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Kate’s wonderful maiden post was broad and deep and offered no easy answers.  So I’ll take a shallow and narrowly political look at one aspect of her post.  Kate writes of the New York Times, “the main worry of people quoted in the article. Older America will not accept (and pay for?) a younger America that looks different.”  Keeping in mind that our older age cohorts are likely to be more white and our younger cohorts are likely to be les white, this is how I see the policies on offer from the left and right:

1.  For better or worse, there seems to be a broad consensus that the benefits of the currently retired and the soon-to-be retired should not be touched.

2.  Conservatives (in the form of Paul Ryan) and liberals (in the form of Obama) seem to have reached a rough consensus on the need to restrain Medicare spending and on the amount that should be spent.  Both agree that Medicare spending should grow by GDP + 1%.  They disagree on how spending cuts to Medicare should be structured.

3.  Conservatives (in the form of Romney - and not just Romney) seem to be more open to the idea of raising the Social Security retirement age and reducing the rate of benefit increases for life time high earning retirees.   Take a look at Obama’s life of Julia.   Julia retires (sometime in the mid-2070s as far as I can tell) at 67 and she gets the full Social Security benefit even though the slide suggests that Julia was a life time high earner (otherwise she wouldn’t have any reason to fear reduced benefits under a Romney plan.)  As a Romney plan was phased in (presumably sometime in the later 2020s), the medium-term effect would be to reduce transfers from the less white working-aged to the more white elderly.  A Romney-style plan would especially reduce transfers from the (more nonwhite) working-aged to affluent retirees.  Presumably the savings from these changes could either be used to pay for other government priorities (education, infrastructure) or to minimize the tax burden on working-aged parents who are trying to raise their children.  The Obama plan would tax Julia’s age cohort to fund the retirements of those members of older, whiter age cohorts that need the money least.

4.  The two major parties have major disagreements on the level of federal discretionary spending, but intergenerationally, this is largely a wash.  Some federal discretionary spending goes to projects that are of use to the old, the young and everyone in between (like the military and transportation networks.)  Some discretionary transfer programs (like Medicaid) spend much of their money on the elderly.  There are transfers to families headed by working-aged adults and there is education, but those programs can only be funded primarily by taxes paid by families with working-aged adults.  They are the ones making the money.  To a very large extent, the discretionary budget is a matter of determining how much to tax families headed by working-aged adults to spend on programs that will benefit families headed by (sometimes the very same) working-aged adults, and then figuring out how to structure that spending.  This isn’t about old whites not wanting to spend on young nonwhites.  This is about how much (and how exactly) the working-aged of all races want to spend on each other.  That’s not the story the left-of-center will want to tell.  The New York Times story slyly implied that any cuts to discretionary spending would be the result of older whites not wanting to spend on nonwhites.  Racial categories and alleged racial motivations can be bent in the direction of the preferred narrative.  Is George Zimmerman part of the rising young nonwhite America, or is he the “white Hispanic” racist recipient of white privilege?  It depends on when you ask the New York Times.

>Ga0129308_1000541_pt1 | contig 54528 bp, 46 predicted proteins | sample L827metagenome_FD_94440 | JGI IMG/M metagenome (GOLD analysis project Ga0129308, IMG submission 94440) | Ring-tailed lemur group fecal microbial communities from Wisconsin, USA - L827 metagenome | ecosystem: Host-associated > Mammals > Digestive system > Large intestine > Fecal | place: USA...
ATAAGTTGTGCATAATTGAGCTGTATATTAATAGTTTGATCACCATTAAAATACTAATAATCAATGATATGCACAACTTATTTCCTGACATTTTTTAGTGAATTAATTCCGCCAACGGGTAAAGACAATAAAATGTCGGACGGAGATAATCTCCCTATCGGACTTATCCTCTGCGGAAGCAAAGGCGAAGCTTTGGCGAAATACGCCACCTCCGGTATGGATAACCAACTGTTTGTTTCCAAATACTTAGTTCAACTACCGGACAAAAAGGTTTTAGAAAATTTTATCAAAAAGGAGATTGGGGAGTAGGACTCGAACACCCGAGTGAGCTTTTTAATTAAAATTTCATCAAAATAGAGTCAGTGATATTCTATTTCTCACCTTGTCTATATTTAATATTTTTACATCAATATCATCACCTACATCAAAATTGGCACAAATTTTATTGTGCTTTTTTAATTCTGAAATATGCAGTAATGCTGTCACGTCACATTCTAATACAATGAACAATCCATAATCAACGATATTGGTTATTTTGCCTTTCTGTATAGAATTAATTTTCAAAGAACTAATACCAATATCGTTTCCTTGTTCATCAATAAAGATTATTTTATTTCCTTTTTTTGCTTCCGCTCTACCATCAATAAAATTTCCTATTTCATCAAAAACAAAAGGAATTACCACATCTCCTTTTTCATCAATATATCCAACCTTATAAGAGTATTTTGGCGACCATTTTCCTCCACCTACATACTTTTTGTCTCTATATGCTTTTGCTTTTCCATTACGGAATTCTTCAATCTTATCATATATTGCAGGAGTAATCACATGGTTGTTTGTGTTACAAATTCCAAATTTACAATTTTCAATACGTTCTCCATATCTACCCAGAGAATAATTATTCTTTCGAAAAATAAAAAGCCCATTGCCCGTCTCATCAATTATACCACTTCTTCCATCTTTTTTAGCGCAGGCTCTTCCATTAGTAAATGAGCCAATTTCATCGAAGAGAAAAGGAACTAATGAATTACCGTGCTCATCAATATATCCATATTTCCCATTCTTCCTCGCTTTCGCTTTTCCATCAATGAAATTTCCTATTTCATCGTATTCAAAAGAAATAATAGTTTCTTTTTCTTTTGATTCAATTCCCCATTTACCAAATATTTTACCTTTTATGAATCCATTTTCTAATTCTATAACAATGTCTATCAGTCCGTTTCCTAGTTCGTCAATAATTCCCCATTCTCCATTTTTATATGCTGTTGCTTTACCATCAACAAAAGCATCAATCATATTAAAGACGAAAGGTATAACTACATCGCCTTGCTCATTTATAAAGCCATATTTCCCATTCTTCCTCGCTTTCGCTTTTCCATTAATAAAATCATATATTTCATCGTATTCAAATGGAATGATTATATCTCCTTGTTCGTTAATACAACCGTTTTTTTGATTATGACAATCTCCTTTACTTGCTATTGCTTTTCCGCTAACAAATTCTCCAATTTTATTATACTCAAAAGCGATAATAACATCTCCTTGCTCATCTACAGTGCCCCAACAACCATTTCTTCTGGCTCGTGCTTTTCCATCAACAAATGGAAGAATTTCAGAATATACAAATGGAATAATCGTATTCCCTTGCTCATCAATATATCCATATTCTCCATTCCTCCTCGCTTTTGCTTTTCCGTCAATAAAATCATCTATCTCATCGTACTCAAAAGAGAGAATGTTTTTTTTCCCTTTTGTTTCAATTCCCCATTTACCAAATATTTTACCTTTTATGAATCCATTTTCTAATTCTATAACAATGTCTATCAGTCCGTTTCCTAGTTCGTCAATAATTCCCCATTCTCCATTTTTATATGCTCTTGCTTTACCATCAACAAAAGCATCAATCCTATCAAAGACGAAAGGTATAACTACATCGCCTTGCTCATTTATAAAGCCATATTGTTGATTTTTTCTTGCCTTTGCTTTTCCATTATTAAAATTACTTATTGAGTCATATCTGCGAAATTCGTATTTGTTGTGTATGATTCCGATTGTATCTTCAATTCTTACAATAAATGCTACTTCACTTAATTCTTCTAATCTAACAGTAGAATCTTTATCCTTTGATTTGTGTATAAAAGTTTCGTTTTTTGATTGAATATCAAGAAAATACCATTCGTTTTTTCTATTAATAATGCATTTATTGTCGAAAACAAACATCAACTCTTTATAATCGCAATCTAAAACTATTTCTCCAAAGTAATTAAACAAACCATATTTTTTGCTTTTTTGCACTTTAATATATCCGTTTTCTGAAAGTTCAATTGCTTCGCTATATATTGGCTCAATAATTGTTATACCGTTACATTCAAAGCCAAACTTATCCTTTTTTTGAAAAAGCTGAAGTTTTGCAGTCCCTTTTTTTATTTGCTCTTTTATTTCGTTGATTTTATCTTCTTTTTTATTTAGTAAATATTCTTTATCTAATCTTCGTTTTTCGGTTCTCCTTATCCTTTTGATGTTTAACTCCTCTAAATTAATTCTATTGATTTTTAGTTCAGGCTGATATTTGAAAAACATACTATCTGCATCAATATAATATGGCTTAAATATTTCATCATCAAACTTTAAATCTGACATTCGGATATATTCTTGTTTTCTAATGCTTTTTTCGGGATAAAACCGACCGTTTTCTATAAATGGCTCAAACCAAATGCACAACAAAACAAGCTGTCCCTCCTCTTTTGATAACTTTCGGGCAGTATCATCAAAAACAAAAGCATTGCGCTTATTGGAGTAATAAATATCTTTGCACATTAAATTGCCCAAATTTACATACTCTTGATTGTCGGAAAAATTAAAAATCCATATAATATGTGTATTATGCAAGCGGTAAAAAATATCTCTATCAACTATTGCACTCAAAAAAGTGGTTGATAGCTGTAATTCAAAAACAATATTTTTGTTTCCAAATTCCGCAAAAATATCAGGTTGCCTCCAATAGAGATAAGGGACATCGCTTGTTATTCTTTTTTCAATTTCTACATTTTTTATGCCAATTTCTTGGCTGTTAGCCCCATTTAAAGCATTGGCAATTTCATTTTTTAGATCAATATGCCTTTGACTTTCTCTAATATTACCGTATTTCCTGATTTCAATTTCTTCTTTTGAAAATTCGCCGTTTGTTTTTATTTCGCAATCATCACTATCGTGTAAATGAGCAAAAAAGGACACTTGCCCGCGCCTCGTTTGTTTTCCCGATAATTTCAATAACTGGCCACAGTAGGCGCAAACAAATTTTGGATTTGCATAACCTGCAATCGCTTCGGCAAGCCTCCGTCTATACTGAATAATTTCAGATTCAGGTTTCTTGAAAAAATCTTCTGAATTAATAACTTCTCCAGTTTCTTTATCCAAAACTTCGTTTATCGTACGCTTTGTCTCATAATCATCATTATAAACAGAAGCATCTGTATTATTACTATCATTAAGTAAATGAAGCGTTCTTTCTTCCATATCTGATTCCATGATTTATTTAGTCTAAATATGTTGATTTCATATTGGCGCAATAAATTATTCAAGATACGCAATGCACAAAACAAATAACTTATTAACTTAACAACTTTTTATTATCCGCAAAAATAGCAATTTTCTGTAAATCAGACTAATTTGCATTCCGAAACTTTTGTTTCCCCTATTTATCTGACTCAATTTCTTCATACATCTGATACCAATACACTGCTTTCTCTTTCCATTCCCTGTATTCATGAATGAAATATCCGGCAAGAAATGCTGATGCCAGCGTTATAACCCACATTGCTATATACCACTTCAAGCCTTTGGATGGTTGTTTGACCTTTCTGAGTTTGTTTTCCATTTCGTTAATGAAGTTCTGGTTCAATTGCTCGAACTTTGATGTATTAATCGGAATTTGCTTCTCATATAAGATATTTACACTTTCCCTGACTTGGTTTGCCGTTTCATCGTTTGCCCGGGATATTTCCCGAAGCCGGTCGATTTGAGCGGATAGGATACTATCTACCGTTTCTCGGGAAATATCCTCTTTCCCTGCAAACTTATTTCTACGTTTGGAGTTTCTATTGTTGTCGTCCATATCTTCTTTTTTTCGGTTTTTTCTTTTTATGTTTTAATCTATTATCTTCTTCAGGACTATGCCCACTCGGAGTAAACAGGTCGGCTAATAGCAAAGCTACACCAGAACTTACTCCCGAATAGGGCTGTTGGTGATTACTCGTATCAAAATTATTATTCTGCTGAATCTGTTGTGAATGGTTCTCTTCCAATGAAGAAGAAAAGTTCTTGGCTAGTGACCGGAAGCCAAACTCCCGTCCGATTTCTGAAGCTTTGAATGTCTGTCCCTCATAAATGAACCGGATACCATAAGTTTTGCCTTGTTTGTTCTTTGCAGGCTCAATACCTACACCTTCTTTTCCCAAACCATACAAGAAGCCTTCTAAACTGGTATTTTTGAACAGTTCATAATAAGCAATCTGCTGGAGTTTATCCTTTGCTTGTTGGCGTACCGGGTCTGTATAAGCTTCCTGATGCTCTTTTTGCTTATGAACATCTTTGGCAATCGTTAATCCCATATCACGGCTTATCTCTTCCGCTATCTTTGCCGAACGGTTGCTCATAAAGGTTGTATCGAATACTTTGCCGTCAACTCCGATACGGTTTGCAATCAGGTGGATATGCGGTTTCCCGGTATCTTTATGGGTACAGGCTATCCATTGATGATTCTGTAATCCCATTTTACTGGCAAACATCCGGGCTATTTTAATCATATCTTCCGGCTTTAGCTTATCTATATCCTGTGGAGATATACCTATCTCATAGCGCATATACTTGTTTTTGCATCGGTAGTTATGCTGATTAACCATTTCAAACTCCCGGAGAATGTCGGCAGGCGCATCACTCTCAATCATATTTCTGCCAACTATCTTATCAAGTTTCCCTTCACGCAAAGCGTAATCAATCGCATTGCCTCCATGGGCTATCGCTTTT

5.  When it comes to taxing and spending on the working-aged, conservative and liberal proposals differ in two major ways.  First, conservative proposals would take less from the relatively nonwhite working-aged and gives less to relatively white elderly.  And Republican proposals would especially give less to the affluent retired.  Republican proposals would also take less from the working-aged in the form of taxes while also spending less on them (and no doubt spending differently in some ways.)  My sense is that Paul Ryan’s latest budget spends somewhat too little on discretionary domestic spending, but it also doesn’t contain a Social Security reform which would free up some spending for other priorities.

6.  So since Obama-style center-left proposals would (compared to Republican proposals) tend to transfer more from working-aged nonwhites to retired whites, what does that tell us about how the politics of these issues will develop.  I’ll tell you.  It almost certainly tells you nothing.  No political salience at all.  Conservatives have neither the infrastructure nor the vocabulary to communicate with younger voters who haven’t already been socialized into the dominant conservative narrative.  They hardly ever hear from conservatives, and when they do, conservatives sound like Charlie Brown’s teacher.  Younger cohorts won’t hear that they are being taxed to fund the retirements of the affluent elderly.  They will hear about how the Democrats are the party of free contraception and cheap college loans and that mean Republicans who only care about rich old white people are trying to take all the good free stuff away from nonwhite young people.  But those same young people will also rightly complain about the high taxes, high insurance premiums, high tuitions, large student loan debts, and sluggish economy.  If only someone had some ideas for what to do about those problems.

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